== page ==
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morning." here's a look at some of this morning's headlines from around the globe. "the wall street journal" says the recent rally in oil prices took forecasters by surprise. in december, analysts predicted prices would average around $57 a barrel in the first quarter of the year but it's averaged $67 a barrel. the average price of regular gas in the u.s. is $2.90 a gallon, the highest since november of 2014. it's up 7 cents a gallon in the last two weeks. "the los angeles times" says attorney general jeff sessions will visit the u.s./mexico border today and he'll hold the news conference to discuss the immigration enforcement efforts. the visit comes a week after a caravan of asylum seekers arrived at the mexican border. three black women will lead the largest cities once new orleans's new mayor is swon in today.
latoya cantrell will be the first female mayor. and "usa today" says a miracle child in alabama came back to life from brain injuries after his parents signed organ donation papers. a dune buggy accident in march left 13-year-old trenton mckinley critically injured. his organs were going to five separate children, but the day before the doctors were set to pull the plug, he began showing signs of mental awareness. he's at home and making significant progress in his recovery. >> wow, that is miracle. police on hawaii's big island are telling evacuees to stay away from their home. we're flying over the danger zone where red hot lava is burning whatever it touches. you're watching "cbs this morning."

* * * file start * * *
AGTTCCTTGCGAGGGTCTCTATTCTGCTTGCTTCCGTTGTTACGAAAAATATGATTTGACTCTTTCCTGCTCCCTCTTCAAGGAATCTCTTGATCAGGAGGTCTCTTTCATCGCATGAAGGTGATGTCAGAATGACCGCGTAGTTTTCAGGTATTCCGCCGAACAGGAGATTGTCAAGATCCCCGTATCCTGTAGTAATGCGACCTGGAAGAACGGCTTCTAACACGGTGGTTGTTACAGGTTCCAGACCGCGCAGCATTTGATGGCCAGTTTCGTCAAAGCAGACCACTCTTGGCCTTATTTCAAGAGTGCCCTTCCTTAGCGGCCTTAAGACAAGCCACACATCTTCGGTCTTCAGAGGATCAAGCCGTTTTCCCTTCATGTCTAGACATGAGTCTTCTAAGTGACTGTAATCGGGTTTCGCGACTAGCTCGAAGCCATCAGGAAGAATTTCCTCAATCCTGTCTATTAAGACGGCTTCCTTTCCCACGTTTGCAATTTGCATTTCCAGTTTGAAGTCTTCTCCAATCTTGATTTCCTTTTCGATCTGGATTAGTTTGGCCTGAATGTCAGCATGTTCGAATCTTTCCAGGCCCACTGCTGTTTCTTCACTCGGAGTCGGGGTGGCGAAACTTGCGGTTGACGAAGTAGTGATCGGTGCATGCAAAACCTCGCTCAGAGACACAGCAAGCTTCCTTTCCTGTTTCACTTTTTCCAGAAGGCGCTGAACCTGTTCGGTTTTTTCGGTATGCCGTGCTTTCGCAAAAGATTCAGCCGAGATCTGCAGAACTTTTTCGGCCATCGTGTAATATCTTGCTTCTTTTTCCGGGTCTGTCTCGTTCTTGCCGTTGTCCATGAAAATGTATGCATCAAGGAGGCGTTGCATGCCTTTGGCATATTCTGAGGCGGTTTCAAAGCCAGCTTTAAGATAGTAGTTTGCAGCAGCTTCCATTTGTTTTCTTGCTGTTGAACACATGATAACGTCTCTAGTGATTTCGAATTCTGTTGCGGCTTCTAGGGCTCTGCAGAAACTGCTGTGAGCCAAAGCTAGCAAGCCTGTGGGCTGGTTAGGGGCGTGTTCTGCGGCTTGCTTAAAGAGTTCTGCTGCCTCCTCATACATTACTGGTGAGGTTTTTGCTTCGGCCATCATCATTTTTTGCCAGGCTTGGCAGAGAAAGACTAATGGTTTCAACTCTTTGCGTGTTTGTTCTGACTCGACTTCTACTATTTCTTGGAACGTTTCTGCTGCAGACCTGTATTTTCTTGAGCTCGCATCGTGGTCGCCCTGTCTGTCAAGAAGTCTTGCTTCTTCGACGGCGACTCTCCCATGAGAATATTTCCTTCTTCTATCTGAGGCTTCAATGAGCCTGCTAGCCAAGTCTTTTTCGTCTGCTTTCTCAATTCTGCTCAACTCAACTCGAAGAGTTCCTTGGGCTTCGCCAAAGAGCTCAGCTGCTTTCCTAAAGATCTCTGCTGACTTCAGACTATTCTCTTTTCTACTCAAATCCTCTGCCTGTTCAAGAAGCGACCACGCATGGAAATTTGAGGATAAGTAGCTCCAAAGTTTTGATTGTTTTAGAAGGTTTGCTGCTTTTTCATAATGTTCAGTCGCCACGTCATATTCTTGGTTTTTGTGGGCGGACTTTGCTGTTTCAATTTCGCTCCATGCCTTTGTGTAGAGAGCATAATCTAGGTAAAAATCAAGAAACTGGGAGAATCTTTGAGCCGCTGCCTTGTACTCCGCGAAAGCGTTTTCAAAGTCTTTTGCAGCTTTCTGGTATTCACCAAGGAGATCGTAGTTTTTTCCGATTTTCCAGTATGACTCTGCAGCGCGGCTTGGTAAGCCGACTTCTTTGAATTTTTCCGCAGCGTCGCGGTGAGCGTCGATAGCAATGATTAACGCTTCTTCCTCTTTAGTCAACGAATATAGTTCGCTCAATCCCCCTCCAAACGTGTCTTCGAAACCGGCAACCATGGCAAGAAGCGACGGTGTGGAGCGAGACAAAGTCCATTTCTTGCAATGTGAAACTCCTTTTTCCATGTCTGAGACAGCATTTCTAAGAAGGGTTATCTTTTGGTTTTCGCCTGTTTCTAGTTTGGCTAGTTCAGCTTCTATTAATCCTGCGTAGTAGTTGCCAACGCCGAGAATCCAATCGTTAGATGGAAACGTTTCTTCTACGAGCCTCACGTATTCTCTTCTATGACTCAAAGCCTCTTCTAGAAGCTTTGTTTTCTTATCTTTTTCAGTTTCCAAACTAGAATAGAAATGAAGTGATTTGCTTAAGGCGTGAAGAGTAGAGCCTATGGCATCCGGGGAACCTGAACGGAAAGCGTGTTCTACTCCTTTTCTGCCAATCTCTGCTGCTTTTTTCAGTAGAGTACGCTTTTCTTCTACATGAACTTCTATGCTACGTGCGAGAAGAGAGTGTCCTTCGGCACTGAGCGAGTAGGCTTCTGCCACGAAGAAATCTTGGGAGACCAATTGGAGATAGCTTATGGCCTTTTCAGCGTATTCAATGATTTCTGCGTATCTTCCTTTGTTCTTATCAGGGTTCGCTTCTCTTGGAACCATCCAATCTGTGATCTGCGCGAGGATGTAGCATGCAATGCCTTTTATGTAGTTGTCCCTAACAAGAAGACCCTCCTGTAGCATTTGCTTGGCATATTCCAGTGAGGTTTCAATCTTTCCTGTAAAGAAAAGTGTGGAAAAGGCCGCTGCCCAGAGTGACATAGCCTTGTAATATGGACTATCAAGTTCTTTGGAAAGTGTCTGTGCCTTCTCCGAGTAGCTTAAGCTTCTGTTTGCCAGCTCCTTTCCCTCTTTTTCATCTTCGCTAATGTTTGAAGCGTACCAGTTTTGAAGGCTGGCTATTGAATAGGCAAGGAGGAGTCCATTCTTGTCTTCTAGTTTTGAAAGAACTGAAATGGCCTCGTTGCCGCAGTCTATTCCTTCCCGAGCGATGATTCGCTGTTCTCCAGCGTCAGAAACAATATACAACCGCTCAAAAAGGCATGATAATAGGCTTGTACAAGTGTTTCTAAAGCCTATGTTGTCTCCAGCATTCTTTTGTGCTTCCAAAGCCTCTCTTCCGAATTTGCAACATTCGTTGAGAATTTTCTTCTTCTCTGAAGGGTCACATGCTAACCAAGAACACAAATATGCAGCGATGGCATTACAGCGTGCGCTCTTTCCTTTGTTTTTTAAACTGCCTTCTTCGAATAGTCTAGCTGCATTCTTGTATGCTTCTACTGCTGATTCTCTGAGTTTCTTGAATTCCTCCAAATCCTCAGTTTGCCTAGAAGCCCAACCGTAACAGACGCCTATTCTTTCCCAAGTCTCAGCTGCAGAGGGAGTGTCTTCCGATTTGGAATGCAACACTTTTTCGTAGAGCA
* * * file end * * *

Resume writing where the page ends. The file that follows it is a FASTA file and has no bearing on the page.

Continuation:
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the wedding, to bring you all the details beyond the preparation and the pa under arrest after a high-speed chase in the e it's 7:56, i'm kenny choi. two shoplifting suspects are under arrest after a high speed chase in the east bay. officers say that this car reached speeds up to 100 miles an hour before crashing into a utility pole iniala mo. the -- in alamo. the suspects alzheimer's ly allegedly stole sites from a home depot store. happened on sundays morning on south 10th street. no one was hit. police are not saying what led up to the shooting but the suspect was taken into custody. we'll have traffic and weather in just a moment. thcare, banned military-style assault weapons,
banned workplace discrimination, and more. antonio for governor. only one candidate for governor when students were stuck in failing schools, led the fight to turn them around. as mayor of l.a., antonio villaraigosa invested in classrooms and security. graduation rates soared. antonio for governor. good morning. time is 7:57 and we are tracking slowdowns along 101.
we have a new accident and that is right near san bruno. that is causing these delays. we're starting to see the southbound direction on the left side of your screen, 13 minutes from the 80 split to sierra point parkway. the ride is heavy along 280 as well. if you're trying to get to sfo, give yourself plenty of extra time. the earlier crash on 92 along southbound 1015 cleared but we are still tracking the slowdowns, 37-minute ride from broadway to university. good morning. barely a cloud out there. look at these blue skies over san jose. temperatures are going to be warming up for you in san jose. get red for the 8 -- get ready for the 80s. 55 in livermore, 57 in san jose. wind speeds, starting to see a breeze, about 15 mile-per-hour sustained winds. now temperatures are going to stay in the 80s inland today, tomorrow, but dropping down to the 70s on wednesday with some cloud coverage and then look what happens at the end of the week and into the weekend,